Dinas Mine Rescue Service c.1912.
Photograph courtesy of Merthyr Tydfil Local Studies Department
On a recent trip to Merthyr Tydfil Library, I was searching through several large boxes of uncatalogued photographs, newspaper articles, and photocopies of handwritten notes when I discovered the image of a mine rescue team above. There were no annotations on the back of the photograph to give any clue as to the names of the men, the date of the photograph, or even where it was taken. However, from the hair (and moustache!) style of the subjects, I estimated that the picture was probably taken circa 1910.
This was an exciting discovery. Although mining disasters had sadly long been commonplace, any serious rescue and recovery efforts only became possible after Johann Heinrich Dräger and his son Bernhard invented valves that allowed the successful removal of carbon dioxide and the regulation of oxygen flow in tanks in the closing decades of the nineteenth century. Therefore, the equipment in this photograph must have been among the very earliest available[i].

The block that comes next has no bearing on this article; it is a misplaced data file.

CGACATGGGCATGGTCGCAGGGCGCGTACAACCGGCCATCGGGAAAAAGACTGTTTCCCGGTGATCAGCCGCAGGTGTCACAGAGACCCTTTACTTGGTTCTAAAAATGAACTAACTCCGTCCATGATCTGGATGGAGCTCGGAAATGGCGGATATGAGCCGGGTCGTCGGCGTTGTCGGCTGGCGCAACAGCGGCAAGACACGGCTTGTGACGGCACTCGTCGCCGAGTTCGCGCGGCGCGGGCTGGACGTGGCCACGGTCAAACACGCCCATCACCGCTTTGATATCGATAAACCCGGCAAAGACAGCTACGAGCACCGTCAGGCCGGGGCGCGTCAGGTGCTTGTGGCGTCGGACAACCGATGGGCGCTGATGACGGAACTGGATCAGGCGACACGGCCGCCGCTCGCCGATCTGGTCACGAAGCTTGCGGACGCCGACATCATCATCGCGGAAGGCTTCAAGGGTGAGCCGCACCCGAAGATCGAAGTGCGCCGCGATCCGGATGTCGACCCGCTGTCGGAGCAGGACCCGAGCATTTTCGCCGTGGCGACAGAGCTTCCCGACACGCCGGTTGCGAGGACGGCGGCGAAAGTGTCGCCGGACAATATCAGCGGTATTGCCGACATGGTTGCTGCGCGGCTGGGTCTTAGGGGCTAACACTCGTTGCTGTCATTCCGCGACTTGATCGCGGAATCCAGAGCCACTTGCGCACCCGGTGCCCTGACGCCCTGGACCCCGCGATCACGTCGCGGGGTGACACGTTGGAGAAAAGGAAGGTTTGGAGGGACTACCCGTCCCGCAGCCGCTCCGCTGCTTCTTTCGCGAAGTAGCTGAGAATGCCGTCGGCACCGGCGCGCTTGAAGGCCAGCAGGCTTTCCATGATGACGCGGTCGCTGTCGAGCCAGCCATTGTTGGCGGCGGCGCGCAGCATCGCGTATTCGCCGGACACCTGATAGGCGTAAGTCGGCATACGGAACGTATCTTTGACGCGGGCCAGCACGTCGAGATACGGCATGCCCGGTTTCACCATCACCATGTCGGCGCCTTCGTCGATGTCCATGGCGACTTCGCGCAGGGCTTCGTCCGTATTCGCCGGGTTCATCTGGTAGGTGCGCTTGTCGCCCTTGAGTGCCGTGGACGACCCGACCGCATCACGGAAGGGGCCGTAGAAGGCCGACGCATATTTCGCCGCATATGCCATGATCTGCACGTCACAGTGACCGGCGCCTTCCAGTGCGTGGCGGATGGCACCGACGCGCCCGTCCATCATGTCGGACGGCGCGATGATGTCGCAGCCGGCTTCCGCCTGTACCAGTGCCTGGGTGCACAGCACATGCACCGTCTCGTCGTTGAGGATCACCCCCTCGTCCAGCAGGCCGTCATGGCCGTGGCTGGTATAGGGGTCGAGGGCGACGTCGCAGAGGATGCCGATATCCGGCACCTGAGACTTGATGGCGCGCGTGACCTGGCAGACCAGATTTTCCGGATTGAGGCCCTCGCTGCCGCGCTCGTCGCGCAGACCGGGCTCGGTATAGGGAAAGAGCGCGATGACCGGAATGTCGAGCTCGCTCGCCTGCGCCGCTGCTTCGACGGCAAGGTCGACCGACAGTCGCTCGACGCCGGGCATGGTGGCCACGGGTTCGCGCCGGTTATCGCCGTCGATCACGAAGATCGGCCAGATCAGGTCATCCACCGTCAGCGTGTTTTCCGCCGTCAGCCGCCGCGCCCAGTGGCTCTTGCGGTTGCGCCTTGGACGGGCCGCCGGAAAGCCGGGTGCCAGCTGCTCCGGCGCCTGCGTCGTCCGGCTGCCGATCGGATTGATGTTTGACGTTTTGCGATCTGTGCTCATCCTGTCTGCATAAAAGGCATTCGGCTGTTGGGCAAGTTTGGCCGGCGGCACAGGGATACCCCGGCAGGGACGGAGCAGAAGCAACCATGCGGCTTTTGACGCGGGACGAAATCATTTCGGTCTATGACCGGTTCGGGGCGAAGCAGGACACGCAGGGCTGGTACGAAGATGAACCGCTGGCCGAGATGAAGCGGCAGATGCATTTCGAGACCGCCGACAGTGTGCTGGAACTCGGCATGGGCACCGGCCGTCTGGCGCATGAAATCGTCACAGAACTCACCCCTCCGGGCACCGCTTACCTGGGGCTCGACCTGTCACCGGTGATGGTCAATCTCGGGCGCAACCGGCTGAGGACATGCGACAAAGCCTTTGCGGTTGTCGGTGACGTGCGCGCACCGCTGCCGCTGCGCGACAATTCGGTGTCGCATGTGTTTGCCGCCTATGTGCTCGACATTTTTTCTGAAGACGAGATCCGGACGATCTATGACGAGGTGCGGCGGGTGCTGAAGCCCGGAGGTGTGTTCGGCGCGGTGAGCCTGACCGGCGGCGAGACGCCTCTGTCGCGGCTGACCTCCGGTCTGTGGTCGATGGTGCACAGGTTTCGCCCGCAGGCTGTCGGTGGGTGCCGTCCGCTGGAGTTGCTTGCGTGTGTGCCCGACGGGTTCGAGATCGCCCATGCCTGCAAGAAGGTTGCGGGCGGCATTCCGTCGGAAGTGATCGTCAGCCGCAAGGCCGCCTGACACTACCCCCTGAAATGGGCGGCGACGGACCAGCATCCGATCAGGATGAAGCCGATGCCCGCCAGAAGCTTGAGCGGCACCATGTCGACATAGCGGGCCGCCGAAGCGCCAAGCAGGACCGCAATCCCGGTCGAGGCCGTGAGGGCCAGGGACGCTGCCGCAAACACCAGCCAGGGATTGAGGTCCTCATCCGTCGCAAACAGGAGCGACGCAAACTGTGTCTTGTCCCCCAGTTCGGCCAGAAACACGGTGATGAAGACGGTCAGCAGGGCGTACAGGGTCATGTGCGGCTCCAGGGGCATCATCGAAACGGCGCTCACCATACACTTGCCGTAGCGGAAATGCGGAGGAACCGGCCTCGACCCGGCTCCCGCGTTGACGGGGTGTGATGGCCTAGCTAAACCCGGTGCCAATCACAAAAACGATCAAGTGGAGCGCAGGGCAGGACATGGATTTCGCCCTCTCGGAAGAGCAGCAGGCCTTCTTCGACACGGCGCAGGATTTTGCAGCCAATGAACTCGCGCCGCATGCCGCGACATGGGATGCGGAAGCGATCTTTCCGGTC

Some online detective work led me to Andrew Watson at MRS Training and Rescue (formerly Mines Rescue Service), who confirmed that the equipment in the picture was the 1904 Dräger model which had been used by rescuers in the Courrières mining disaster in 1906, saving many lives. Astoundingly, despite the small amount of background shown in the picture, Andrew also managed to tell me where the photograph was taken; the Dinas Mine Rescue Station, some 16 miles south of Merthyr Tydfil. The station was opened by King George V and Queen Mary in June 1912, and I suggest that this picture is most likely from around this date.
One last mystery remains: who were the men in the photograph? Or perhaps more accurately, who were the men and boys in the photograph? While none of the men are old, the two figures in the top left corner, particularly the one on the left, cannot be any older than their mid-teens. It is unlikely that we will ever discover the identity of any of the men (although if you recognise anyone, please do get in touch), but the harrowing accounts of miners and mine rescue workers from the early 1900s shows that serving in the Mines Rescue Service must have required an extraordinary amount of bravery, and one can only imagine the horrors they faced, even with cutting-edge breathing apparatus.
Dr Jennifer Aston
With thanks to Mary Oates at Merthyr Tydfil Library and Andrew Watson at MRS Training & Rescue.